I wanted to know, is it safe to take H2o2 (food grade Hydrogen peroxide) to rid of the yeast? Also, I started taking l-glutamate to aide in healing my gut… is this going to make my methylation process worse because of amino acids?

    One more thing, I really do not feel that my Naturopath is knowledgeable enough in MTHFR diagnosis. The only advice she gave was to stay away from folate foods, no juicing, and to take methylcobalamin and activated charcoal. Is this the correct protocol for my defect? Or, should I just stick to healing my gut FIRST with the plan you have above in helping heal candida? I’m in desperate need to feel well again!! I need to be able to work again, without terrible symptoms. I need to pay bills and get more assistance/supplements.

    Any help, or response would be GREATLY appreciated!!!!! I’m serious, I have to get well soon, my health is at risk! Thank you!

    • Mark November 18, 2015 at 2:42 am #

      We all have to get well soon Robin, but I don’t think it’s reasonable to expect Dr. Lynch to answer all your questions for free, do you?

      But if you haven’t done so already, I’d get rid of that doctor you were seeing. Avoiding folate foods is ridiculous advice for someone with MTHFR polymorphisms. Folic acid containing foods yes, but not foods with natural folate.

  3. marco July 22, 2014 at 2:15 pm #

    Hi Dr. Lynch,

    IF Candida albicans produces acetylaldehyde AND IF acetaldehyde inhibits liver methionine synthase activity THEN…

    IF my Homocysteine level is low, THEN that should mean I have no Candida overgrowth.

    No?

    • Dr Lynch July 30, 2014 at 4:33 am #

      Marco –

      I like how you think 🙂

      But not that simple.

      You may be supporting methionine synthase with nutrients or bypassing it with choline via BHMT.

      Body has back up routes and redundancies – so you still may have candida.

  4. Holly November 2, 2014 at 10:01 pm #

    Are yeast and heavy metals connected at all? I know they both inhibit methylation, but do heavy metals cause yeast overgrowth?

  5. sherri December 23, 2014 at 9:18 pm #

    Dear Dr. Lynch,
    Thank you so much for this website and the excellent articles on it . I have a comment on your recommendation of taking NAC in this article. I have reservations about using NAC because I have experienced increase fungal symptoms when I do. I attribute this to the cysteine in the NAC. I understand that fungus can be grown in the lab using sulfur so I am very careful with high sulfur foods and test them out first. My understanding is that the fungus can readily use certain sulfur compounds but not others. Do you have any information on this? Also I bought a zinc supplement to take but realize now that the zinc is complexed with methionine. Could this be a problem?(I do follow already most of the other recommendations you made.)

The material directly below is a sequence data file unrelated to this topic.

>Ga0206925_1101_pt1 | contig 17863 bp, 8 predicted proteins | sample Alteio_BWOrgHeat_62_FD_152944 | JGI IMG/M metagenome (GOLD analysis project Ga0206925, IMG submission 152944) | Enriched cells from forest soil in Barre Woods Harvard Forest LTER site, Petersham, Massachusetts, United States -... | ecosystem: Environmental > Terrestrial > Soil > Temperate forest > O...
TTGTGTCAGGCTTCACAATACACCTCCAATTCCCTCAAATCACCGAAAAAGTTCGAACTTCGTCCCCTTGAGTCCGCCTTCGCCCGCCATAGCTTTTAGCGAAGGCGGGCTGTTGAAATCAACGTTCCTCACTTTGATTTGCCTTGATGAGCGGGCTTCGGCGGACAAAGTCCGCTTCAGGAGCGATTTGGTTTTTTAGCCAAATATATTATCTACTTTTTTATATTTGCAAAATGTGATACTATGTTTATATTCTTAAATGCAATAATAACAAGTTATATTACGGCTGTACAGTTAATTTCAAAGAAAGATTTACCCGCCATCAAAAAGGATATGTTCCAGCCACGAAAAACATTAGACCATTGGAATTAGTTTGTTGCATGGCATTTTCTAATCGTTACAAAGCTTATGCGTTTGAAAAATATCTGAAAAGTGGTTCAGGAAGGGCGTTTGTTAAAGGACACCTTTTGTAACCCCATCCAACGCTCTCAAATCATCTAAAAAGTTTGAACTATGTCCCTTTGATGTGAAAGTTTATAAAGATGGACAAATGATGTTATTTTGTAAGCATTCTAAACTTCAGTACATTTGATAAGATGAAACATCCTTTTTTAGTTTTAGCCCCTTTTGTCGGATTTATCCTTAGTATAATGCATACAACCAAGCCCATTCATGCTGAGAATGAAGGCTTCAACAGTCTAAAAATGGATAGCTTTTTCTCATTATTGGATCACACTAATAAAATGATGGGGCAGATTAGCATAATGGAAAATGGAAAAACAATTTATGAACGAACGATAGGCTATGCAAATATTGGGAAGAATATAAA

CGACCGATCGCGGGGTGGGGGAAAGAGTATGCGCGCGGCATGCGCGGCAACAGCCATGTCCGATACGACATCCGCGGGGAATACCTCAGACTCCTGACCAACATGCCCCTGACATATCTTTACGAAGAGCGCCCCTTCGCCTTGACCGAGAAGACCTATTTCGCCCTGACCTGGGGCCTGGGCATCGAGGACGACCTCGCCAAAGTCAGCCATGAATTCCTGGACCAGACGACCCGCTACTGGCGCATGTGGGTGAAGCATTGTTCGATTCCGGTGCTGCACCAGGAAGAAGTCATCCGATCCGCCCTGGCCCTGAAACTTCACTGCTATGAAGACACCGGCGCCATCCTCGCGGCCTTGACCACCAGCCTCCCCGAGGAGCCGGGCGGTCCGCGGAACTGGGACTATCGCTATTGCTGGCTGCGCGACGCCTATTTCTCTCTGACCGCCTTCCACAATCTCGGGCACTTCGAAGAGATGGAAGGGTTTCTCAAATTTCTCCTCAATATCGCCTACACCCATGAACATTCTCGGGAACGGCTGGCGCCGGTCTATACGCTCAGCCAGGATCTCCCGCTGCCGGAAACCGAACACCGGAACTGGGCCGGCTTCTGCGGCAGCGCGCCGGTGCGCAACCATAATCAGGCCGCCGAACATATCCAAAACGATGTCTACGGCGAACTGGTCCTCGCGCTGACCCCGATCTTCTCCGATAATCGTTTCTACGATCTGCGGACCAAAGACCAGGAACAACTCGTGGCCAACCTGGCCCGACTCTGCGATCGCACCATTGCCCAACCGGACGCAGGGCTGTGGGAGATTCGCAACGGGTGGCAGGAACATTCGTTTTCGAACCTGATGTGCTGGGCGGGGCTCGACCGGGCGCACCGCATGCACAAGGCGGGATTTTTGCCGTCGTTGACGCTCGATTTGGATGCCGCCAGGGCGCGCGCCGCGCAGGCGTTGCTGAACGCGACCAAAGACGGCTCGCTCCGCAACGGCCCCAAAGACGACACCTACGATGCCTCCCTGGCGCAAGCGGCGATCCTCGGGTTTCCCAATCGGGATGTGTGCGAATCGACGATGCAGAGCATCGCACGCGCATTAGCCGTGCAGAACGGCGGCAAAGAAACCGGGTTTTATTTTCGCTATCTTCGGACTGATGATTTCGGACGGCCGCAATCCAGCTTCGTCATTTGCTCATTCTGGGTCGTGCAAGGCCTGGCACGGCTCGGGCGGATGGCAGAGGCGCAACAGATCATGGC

6. Patricia January 17, 2015 at 5:05 pm #

    My question is : I’m taking 15mg Deplin and 100mg Kuvan 2x a day together.

    Kuvan says to: Monitor Patients when Co-administering Kuvan and Medications Known to Inhibit Folate Metabolism Co-administering Kuvan with drugs known to affect folate metabolism (e.g., methotrexate) and their derivatives may require more frequent monitoring of blood Phe levels because these drugs can decrease endogenous BH4 levels by inhibiting the enzyme dihydropteridine reductase (DHPR).

  7. Dan November 18, 2015 at 3:12 am #

    Dr. Lynch,

    I’m curious about the recommendation to use magnesium to lower aldehydes, as it has been shown in a couple of studies to promote candida growth:

    http://mic.microbiologyresearch.org/content/journal/micro/10.1099/00221287-130-8-1941

    http://www.ncbi.nlm.nih.gov/pubmed/2037228

    I’d be curious about your take on this…

  8. Jane May 20, 2016 at 4:52 am #

    Very informative article, Dr. Lynch! I do have a question, if a person has the MTHFR polimorphisim & they decide to get pregnant, they go to their mainstream doctor & the doctor puts them on folic acid because they have not been educate. Doesn’t that mother have a much greater chance of having a baby born with Down’s syndrome? This is exactly what happened to my daughter-in-law. I tried with all of my being to get her to see a doctor who has been educated about the MTHFR gene marker before she got pregnant but she & my son wouldn’t listen to me. I believe she had & still has a candida issue. Now they are planning on having this baby vaccinated & I believe she will be terribly harmed if they vaccinate her. I am absolutely distraught. I need a miracle. Can you please give me some of your wisdom so I can enlighten them about the MTHFR issues?

  9. Shelley Goforth October 14, 2016 at 4:47 pm #

    Here is something you may not have considered… What about toxic levels of formaldehyde and acetaldehyde from homes – could that also have the same effect in this model? We moved into a brand new house with all new furniture and all new bedding 2 years ago after getting out of a moldy house and purging everything. Every since, all four of my family have struggled with what I have narrowed down to methylation issues (what you stated below as well as very high histamine intolerance). House still has that “new house” smell.